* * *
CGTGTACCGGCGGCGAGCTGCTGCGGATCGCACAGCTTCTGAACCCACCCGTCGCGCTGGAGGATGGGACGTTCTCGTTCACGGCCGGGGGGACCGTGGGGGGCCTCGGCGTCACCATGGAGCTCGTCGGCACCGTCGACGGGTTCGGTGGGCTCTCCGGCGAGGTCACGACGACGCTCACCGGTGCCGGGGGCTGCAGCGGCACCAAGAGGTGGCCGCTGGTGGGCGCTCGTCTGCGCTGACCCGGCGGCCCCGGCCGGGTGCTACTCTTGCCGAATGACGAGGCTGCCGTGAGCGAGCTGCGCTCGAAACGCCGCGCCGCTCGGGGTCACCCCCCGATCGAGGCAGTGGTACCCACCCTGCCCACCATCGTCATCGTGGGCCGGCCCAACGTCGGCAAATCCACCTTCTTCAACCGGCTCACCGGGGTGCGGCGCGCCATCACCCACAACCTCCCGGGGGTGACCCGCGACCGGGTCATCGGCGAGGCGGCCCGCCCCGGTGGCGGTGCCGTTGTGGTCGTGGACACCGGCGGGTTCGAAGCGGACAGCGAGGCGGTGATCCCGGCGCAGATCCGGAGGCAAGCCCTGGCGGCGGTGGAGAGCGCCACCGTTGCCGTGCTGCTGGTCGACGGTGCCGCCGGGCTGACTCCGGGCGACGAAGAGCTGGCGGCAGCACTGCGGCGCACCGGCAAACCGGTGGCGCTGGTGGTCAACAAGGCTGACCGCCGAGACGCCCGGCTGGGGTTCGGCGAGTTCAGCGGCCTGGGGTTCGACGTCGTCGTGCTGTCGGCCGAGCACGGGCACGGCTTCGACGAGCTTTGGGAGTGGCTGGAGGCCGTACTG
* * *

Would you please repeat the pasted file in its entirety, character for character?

CGTGTACCGGCGGCGAGCTGCTGCGGATCGCACAGCTTCTGAACCCACCCGTCGCGCTGGAGGATGGGACGTTCTCGTTCACGGCCGGGGGGACCGTGGGGGGCCTCGGCGTCACCATGGAGCTCGTCGGCACCGTCGACGGGTTCGGTGGGCTCTCCGGCGAGGTCACGACGACGCTCACCGGTGCCGGGGGCTGCAGCGGCACCAAGAGGTGGCCGCTGGTGGGCGCTCGTCTGCGCTGACCCGGCGGCCCCGGCCGGGTGCTACTCTTGCCGAATGACGAGGCTGCCGTGAGCGAGCTGCGCTCGAAACGCCGCGCCGCTCGGGGTCACCCCCCGATCGAGGCAGTGGTACCCACCCTGCCCACCATCGTCATCGTGGGCCGGCCCAACGTCGGCAAATCCACCTTCTTCAACCGGCTCACCGGGGTGCGGCGCGCCATCACCCACAACCTCCCGGGGGTGACCCGCGACCGGGTCATCGGCGAGGCGGCCCGCCCCGGTGGCGGTGCCGTTGTGGTCGTGGACACCGGCGGGTTCGAAGCGGACAGCGAGGCGGTGATCCCGGCGCAGATCCGGAGGCAAGCCCTGGCGGCGGTGGAGAGCGCCACCGTTGCCGTGCTGCTGGTCGACGGTGCCGCCGGGCTGACTCCGGGCGACGAAGAGCTGGCGGCAGCACTGCGGCGCACCGGCAAACCGGTGGCGCTGGTGGTCAACAAGGCTGACCGCCGAGACGCCCGGCTGGGGTTCGGCGAGTTCAGCGGCCTGGGGTTCGACGTCGTCGTGCTGTCGGCCGAGCACGGGCACGGCTTCGACGAGCTTTGGGAGTGGCTGGAGGCCGTACTG